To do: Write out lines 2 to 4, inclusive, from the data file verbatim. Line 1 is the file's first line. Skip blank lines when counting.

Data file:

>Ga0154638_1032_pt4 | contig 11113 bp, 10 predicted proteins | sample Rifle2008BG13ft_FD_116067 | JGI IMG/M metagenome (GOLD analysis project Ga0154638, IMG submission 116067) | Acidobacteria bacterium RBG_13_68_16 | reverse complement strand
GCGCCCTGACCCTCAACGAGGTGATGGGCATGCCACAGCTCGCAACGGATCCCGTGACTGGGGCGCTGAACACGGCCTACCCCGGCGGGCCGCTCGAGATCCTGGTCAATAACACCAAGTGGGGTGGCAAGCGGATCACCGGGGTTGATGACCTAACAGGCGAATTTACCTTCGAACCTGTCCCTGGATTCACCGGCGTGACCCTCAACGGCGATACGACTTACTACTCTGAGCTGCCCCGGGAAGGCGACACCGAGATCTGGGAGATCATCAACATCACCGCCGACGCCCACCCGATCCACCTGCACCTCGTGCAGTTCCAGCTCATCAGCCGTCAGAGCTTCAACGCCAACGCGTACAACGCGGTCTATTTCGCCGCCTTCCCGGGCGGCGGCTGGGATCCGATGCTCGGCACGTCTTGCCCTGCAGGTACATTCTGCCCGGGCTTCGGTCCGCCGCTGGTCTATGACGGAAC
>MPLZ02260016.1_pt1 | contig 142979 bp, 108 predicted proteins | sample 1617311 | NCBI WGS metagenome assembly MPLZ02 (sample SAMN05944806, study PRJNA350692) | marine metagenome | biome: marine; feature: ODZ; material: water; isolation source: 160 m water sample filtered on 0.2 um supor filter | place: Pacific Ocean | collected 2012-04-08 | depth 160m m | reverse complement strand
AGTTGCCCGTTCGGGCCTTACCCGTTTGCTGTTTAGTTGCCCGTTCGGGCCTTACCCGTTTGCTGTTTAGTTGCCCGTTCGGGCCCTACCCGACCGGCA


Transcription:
GCGCCCTGACCCTCAACGAGGTGATGGGCATGCCACAGCTCGCAACGGATCCCGTGACTGGGGCGCTGAACACGGCCTACCCCGGCGGGCCGCTCGAGATCCTGGTCAATAACACCAAGTGGGGTGGCAAGCGGATCACCGGGGTTGATGACCTAACAGGCGAATTTACCTTCGAACCTGTCCCTGGATTCACCGGCGTGACCCTCAACGGCGATACGACTTACTACTCTGAGCTGCCCCGGGAAGGCGACACCGAGATCTGGGAGATCATCAACATCACCGCCGACGCCCACCCGATCCACCTGCACCTCGTGCAGTTCCAGCTCATCAGCCGTCAGAGCTTCAACGCCAACGCGTACAACGCGGTCTATTTCGCCGCCTTCCCGGGCGGCGGCTGGGATCCGATGCTCGGCACGTCTTGCCCTGCAGGTACATTCTGCCCGGGCTTCGGTCCGCCGCTGGTCTATGACGGAAC
>MPLZ02260016.1_pt1 | contig 142979 bp, 108 predicted proteins | sample 1617311 | NCBI WGS metagenome assembly MPLZ02 (sample SAMN05944806, study PRJNA350692) | marine metagenome | biome: marine; feature: ODZ; material: water; isolation source: 160 m water sample filtered on 0.2 um supor filter | place: Pacific Ocean | collected 2012-04-08 | depth 160m m | reverse complement strand
AGTTGCCCGTTCGGGCCTTACCCGTTTGCTGTTTAGTTGCCCGTTCGGGCCTTACCCGTTTGCTGTTTAGTTGCCCGTTCGGGCCCTACCCGACCGGCA